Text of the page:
Colson Whitehead’s The Underground Railroad was one of 2016’s most decorated novels. It follows a few storylines, but the primary focus is on Cora, a runaway slave fleeing for a better life north of Georgia. Hers is not a direct path, and as readers, we follow Cora through myriad situations that African Americans experienced in pre-Civil war America.
Listening to the book was too visceral of an experience. I needed the distance of reading. Truly, just listen to this passage read by Bahni Turpin. Cora’s pain and the pain of others is illuminated so brilliantly that Turpin’s voice became too painful to hear. It was as if she were speaking directly to me. Halfway through, I stopped listening and bought the book.
The following passage, on page 168, struck me the most. Cora is in hiding in North Carolina, living in a white couple’s attic. She has a conversation with Martin, the husband, an abolitionist who continues his father’s legacy. Martin’s wife, Ethel, is a reluctant participant, and he is trying to explain his wife’s position to Cora:
Once again, Martin apologized for his wife’s behavior. “You understand she’s scared
To death. We’re at the mercy of fate.”
“You feel like a slave?” Cora asked.
Ethel hadn’t chosen this life, Martin said.
“You were born to it? Like a slave?”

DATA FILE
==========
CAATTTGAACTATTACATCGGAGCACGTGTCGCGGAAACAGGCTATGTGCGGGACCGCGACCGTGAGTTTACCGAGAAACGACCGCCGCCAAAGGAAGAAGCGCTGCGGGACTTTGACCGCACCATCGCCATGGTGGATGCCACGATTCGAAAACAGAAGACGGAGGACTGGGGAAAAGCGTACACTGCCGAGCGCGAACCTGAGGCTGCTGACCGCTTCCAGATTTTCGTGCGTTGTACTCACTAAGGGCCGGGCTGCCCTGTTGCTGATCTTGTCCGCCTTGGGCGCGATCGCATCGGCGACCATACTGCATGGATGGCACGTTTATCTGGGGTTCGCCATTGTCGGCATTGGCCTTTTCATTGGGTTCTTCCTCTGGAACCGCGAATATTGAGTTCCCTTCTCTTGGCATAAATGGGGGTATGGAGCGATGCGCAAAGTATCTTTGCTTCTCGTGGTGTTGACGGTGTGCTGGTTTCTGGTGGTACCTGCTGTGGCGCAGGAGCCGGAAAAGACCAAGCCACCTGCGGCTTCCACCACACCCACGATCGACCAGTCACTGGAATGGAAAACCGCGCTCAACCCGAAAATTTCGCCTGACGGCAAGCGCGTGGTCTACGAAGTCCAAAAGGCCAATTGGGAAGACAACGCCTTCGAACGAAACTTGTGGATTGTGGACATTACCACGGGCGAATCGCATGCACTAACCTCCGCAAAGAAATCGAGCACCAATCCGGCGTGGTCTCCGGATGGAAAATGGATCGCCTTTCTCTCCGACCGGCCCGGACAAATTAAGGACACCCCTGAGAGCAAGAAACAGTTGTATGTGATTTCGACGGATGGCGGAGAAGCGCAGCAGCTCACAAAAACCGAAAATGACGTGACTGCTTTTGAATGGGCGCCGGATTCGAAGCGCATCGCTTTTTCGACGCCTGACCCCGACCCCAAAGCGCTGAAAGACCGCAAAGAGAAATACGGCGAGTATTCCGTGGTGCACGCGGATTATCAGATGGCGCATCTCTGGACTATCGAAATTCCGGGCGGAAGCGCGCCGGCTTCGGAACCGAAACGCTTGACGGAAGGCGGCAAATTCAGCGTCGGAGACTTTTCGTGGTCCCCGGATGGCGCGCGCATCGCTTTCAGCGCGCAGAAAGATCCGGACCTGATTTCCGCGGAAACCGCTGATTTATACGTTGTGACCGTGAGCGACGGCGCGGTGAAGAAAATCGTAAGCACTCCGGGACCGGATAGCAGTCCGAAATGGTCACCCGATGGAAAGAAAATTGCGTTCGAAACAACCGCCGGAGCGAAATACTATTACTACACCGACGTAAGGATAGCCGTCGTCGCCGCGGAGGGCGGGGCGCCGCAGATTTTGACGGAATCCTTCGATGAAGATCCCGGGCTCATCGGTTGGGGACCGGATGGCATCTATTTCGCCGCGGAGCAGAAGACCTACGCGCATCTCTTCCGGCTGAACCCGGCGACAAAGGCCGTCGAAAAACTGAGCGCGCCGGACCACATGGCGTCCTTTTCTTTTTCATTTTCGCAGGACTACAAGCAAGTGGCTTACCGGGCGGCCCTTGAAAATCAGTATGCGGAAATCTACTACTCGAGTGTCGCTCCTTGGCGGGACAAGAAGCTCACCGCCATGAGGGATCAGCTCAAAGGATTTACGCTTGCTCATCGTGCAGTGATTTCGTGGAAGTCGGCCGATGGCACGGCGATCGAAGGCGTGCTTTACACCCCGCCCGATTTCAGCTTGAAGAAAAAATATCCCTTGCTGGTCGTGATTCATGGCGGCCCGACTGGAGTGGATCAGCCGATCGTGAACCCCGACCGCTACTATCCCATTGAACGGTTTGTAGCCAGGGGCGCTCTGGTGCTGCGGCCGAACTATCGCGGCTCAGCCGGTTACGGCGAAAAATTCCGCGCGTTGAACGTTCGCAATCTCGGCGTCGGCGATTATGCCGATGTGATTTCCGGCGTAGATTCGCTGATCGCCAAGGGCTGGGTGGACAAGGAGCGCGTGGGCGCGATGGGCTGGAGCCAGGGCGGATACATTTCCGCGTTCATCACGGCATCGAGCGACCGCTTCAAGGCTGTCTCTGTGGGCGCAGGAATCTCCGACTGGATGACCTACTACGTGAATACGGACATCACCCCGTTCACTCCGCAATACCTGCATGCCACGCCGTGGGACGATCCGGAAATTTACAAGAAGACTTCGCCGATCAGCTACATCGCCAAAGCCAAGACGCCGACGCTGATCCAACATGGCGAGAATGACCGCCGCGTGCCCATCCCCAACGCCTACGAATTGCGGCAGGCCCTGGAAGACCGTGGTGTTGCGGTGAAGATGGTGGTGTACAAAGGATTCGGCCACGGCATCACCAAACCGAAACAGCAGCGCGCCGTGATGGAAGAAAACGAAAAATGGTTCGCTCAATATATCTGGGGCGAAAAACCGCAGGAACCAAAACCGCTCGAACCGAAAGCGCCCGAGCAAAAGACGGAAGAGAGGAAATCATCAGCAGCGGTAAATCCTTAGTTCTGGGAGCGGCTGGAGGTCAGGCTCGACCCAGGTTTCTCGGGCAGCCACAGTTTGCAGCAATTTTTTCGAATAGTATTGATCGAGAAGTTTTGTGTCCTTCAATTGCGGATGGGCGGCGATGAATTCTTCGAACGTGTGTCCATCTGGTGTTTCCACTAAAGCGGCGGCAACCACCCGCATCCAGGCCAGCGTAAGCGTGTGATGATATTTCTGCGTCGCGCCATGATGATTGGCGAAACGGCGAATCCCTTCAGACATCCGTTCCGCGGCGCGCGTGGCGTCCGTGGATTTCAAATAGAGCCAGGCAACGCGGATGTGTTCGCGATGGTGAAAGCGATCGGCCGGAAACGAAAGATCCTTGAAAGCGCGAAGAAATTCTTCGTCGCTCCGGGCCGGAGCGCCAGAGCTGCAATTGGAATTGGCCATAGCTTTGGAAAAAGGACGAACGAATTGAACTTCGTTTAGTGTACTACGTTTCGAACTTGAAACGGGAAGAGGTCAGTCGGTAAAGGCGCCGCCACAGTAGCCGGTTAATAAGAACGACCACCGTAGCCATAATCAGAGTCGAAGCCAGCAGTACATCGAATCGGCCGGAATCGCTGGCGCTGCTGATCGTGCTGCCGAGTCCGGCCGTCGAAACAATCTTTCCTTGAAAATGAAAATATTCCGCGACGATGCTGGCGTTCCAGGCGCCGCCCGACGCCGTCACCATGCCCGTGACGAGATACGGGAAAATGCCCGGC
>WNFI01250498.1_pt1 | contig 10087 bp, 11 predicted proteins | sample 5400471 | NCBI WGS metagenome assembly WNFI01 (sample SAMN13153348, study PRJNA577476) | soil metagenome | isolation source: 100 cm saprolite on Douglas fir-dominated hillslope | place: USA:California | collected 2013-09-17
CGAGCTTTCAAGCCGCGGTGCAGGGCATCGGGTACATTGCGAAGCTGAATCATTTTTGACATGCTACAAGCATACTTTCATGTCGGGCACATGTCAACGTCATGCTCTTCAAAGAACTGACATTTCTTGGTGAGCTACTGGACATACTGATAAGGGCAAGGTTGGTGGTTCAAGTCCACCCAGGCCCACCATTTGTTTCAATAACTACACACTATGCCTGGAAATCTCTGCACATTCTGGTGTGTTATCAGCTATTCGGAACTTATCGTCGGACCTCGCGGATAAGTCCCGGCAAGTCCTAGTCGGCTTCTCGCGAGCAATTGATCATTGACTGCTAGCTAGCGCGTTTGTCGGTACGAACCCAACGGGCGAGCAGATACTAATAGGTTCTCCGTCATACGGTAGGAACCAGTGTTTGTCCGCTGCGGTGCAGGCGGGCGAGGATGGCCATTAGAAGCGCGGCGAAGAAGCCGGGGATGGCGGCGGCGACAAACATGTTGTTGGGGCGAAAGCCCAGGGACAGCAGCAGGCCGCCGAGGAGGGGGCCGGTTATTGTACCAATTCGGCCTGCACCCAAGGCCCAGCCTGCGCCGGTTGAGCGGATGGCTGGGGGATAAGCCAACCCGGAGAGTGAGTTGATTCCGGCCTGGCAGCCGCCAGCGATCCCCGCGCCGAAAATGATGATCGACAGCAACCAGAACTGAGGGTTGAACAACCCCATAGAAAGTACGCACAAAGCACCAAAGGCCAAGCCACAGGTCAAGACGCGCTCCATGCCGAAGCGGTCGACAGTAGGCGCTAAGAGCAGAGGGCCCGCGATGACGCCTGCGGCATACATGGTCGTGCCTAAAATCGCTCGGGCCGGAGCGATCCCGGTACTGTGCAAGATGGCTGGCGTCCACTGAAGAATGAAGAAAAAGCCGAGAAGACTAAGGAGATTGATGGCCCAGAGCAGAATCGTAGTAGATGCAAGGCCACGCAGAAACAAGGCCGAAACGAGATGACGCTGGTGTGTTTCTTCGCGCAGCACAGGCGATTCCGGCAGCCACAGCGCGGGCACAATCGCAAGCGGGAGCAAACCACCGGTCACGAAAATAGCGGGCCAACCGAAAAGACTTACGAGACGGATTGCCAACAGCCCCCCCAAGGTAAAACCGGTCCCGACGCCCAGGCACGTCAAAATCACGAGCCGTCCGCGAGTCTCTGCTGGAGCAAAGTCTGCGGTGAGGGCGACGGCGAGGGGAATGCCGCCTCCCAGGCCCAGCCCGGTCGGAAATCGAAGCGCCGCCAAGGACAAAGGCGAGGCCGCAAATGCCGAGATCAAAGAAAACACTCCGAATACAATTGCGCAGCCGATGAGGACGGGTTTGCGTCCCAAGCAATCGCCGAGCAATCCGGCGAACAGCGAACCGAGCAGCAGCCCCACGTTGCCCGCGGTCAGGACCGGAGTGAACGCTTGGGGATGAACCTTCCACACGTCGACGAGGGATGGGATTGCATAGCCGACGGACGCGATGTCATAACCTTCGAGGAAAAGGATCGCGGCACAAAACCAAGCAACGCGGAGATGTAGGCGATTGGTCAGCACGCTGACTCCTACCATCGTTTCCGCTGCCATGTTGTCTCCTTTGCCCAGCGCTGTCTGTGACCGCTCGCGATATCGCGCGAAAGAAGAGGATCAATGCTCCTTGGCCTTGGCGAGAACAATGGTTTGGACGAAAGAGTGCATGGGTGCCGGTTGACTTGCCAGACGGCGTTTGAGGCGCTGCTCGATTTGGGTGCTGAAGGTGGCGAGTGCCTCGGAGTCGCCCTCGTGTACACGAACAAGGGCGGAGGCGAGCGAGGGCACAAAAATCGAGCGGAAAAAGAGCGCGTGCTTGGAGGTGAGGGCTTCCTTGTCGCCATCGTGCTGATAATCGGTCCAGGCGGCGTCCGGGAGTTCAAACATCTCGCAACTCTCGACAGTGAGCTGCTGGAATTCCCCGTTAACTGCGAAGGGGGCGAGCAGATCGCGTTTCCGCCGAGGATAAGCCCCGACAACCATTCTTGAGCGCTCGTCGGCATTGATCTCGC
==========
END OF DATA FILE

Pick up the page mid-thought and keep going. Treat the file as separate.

That put an end to their conversation that night…
I stopped there. Reread it. Put the book down. And I came to this conclusion: There’s a bit of Martin in me.
Martin is an active ally for runaway slaves. He does not merely talk about the ills of slavery, but he puts his life, and that of his wife, in danger. In Whitehead’s novel, other white abolitionists are killed in heinous ways, and Martin understands that his allyship could kill him and his wife and hurt the rest of his family.
But that’s not why I compare myself to Martin. I am not an ally of action, only one of thought. I do most of my work in the literature classroom by discussing race and ethnicity, and, hopefully, challenging my students to problematize their worlds. And I thought that was enough. I established a false equivalency like Martin did in this passage – that my own experiences are somehow equal to those who live in fear like Cora does.
That gave me pause, and this blog stayed unfinished until last week when Danez Smith, a “black as hell” queer poet (see an interview here), performed at my university. His poem, entitled “Dear White America” compelled me to rethink what I was writing about Whitehead’s novel:
The lyrics are powerful, and this passage is as moving as Whitehead’s:
I tried, white people. I tried to love you, but you spent my brother’s funeral making plans for brunch, talking too loud next to his bones. You interrupted my black veiled mourning with some mess about an article you read on Buzzfeed. You took one look at the river, plump with the body of boy after girl after sweet boi & asked ‘why does it always have to be about race?’ Because you made it that way!
Sitting in that audience, surrounded by people of many ethnicities, orientations, and levels of privilege, I knew that he was speaking of me and to me, and I didn’t like what the poem mirrored back to me. When I make my class about race, I sit in a safe zone, one of privilege. There is no Cora to challenge me. I leave thinking I’ve done something, made some good change in my students, and leave with that “My work here is done!” mentality.
But it isn’t done; in fact it hasn’t really started. This blog is still unfinished. If I’m going to applaud Danez Smith’s poem, I also have to admit there’s so much more for me to do.